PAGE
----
Background: Severe renal disease is a feature of anti-neutrophil cytoplasmic antibodies (ANCA)-associated small-vessel vasculitis. We evaluated patient and renal survival and prognostic factors in patients with PR3-ANCA associated vasculitis with renal involvement at diagnosis during long-term follow-up.
Methods: Eighty-five patients were diagnosed between 1982 and 1996 and followed until 2001 allowing >or=5 years of follow-up. All patients were treated with prednisolone and cyclophosphamide. Univariate and multivariate analyses with patient and renal survival as dependent variables were performed.
Results: Of the 85 patients in this study, 17 (20%) died within one year after diagnosis. Of the 25 patients (29%) who were dialysis dependent at diagnosis, two remained dependent and two again became dialysis dependent after less than one year; nine died early without renal recovery. Risk factors for death occurring within one year in univariate analysis (RR, 95% CI) were age>65 years (6.5, 1.6-13.7) and dialysis dependency at diagnosis (3.6, 1.0-13). Twenty patients died beyond one year during the long-term follow-up. Male gender (4.7, 1.6-10) and developing dialysis dependency during follow-up (4.1, 1.4-12) were associated with poor outcome. Risk factor for renal failure within one year was dialysis dependency at diagnosis (29, 3.6-229). Of 64 patients dialysis independent one year after diagnosis, 12 patients became dialysis dependent during follow-up. A renal relapse was strongly associated with development of renal failure in long-term follow-up (17, 3.5-81).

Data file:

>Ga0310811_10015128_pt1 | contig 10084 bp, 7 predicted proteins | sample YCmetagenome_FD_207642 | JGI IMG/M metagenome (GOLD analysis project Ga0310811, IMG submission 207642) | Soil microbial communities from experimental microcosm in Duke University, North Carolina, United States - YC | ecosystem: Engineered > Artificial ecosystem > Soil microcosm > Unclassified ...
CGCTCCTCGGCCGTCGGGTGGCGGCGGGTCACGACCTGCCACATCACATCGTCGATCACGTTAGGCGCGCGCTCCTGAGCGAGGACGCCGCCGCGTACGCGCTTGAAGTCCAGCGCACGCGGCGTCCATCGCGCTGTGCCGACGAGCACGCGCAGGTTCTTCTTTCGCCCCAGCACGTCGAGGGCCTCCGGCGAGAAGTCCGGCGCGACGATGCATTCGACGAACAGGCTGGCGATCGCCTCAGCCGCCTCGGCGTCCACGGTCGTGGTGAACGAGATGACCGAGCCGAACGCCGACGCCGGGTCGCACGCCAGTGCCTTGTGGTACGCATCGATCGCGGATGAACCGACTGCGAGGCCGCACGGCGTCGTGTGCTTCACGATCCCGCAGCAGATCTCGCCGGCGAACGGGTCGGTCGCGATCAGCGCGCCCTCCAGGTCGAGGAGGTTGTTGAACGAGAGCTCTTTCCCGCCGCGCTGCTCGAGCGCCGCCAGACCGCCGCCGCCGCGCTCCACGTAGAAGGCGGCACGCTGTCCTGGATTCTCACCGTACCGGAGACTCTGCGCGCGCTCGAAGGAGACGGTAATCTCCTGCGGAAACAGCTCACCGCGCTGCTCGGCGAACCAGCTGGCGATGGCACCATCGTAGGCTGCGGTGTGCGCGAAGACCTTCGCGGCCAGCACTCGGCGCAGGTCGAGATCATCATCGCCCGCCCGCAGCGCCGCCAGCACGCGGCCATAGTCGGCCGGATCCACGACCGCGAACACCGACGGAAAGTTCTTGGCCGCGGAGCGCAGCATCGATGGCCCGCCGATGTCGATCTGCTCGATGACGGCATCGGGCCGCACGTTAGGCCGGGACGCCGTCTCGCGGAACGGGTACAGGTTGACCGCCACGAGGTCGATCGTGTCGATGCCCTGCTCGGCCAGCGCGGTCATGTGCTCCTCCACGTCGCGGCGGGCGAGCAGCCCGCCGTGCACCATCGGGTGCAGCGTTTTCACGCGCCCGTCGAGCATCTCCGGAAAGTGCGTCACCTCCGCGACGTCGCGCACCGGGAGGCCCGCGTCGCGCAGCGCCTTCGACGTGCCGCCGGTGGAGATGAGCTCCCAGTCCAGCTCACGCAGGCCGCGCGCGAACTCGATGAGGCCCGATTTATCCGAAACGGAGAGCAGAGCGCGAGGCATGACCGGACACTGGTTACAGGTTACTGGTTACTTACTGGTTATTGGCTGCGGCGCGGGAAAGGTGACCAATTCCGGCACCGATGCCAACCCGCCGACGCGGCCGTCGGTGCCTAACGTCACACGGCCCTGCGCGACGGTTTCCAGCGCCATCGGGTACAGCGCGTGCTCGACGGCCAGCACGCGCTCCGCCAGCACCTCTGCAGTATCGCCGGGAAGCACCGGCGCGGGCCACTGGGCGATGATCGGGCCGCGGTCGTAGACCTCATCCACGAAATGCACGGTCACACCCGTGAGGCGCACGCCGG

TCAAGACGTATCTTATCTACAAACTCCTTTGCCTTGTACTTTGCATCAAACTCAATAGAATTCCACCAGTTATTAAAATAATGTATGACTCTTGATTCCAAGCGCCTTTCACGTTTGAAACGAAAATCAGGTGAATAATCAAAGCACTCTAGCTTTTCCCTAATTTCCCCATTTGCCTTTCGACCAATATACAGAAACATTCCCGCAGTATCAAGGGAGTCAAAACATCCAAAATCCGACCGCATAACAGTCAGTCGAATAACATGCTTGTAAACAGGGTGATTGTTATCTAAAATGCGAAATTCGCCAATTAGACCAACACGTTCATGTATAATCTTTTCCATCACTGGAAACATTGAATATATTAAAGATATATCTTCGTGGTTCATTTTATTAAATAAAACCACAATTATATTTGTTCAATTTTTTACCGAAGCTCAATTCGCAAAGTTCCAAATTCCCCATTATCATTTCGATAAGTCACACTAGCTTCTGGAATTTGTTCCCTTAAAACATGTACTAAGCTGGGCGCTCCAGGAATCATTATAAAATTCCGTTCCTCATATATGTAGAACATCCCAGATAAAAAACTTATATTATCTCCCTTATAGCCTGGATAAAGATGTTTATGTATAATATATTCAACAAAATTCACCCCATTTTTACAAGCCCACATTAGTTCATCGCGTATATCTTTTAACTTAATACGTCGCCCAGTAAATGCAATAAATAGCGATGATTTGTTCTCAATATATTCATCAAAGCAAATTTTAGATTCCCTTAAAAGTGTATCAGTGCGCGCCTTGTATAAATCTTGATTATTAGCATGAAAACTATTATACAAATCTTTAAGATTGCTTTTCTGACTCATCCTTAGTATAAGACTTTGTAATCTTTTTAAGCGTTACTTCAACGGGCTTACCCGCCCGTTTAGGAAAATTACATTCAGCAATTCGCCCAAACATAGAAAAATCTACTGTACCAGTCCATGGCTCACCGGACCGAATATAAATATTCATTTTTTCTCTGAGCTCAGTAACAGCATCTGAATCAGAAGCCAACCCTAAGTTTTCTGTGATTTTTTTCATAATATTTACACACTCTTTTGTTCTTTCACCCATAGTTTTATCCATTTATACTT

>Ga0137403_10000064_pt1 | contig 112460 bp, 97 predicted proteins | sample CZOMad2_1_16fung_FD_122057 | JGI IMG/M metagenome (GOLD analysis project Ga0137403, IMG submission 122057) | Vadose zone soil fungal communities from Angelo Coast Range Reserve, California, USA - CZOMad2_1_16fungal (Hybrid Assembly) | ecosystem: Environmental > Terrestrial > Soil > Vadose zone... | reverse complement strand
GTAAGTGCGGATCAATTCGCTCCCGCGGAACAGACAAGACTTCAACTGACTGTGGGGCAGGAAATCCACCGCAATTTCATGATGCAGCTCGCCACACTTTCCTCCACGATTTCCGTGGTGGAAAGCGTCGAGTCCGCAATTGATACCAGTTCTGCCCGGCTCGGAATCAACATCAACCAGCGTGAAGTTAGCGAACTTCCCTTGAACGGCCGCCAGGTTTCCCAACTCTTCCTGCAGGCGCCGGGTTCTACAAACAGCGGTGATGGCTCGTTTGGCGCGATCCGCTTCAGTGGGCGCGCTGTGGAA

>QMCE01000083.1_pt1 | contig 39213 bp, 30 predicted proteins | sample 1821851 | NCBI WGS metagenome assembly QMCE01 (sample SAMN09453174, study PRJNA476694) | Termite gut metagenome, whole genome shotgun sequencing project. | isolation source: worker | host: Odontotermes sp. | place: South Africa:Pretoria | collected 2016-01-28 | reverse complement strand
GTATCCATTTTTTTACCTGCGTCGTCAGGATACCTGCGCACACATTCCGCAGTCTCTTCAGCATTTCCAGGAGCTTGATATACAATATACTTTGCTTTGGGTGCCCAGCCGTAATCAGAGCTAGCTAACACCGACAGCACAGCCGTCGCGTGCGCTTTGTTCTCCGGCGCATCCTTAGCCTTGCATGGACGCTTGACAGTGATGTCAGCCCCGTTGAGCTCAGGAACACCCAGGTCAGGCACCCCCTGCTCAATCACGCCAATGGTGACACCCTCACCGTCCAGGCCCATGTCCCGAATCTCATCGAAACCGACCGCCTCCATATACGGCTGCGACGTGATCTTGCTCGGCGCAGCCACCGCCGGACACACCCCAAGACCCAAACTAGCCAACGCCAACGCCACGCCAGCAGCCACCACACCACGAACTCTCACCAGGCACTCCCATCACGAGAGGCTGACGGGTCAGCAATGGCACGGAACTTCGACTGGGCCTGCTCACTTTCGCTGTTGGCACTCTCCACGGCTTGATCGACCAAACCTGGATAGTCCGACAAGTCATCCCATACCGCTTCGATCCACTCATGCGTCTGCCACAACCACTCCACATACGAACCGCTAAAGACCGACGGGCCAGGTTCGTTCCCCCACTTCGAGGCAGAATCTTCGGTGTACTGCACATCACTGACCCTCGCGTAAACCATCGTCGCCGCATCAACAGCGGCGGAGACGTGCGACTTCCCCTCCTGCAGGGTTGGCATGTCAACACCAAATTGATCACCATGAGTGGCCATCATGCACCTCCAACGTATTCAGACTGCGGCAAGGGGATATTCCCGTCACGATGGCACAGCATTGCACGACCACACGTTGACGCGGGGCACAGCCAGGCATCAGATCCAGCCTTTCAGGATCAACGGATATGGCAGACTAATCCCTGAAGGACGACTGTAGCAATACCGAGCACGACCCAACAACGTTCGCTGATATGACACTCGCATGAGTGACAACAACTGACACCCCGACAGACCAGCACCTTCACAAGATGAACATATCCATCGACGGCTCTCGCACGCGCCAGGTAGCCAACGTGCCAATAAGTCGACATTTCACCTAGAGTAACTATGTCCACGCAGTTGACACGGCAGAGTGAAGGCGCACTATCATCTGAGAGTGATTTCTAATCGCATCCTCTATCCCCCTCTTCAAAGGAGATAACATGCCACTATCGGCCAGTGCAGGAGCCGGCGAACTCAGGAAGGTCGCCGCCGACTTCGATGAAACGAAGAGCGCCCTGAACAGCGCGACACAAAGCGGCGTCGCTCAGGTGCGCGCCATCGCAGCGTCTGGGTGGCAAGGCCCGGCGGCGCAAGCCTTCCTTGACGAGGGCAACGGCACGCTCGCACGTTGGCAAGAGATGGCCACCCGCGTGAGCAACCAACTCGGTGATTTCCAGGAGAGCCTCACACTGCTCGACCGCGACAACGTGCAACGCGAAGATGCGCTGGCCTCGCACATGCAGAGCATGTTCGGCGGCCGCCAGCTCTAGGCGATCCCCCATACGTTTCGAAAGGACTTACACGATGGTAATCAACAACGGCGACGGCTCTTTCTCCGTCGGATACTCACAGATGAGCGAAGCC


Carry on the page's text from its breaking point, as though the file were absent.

Conclusions: Early death and failure to recover renal function in PR3-ANCA associated vasculitis is associated with age> 65 years and dialysis dependency at diagnosis. Long-term renal survival is determined by renal relapses during follow-up only. Slow, progressive renal failure without relapses is rarely observed in this group.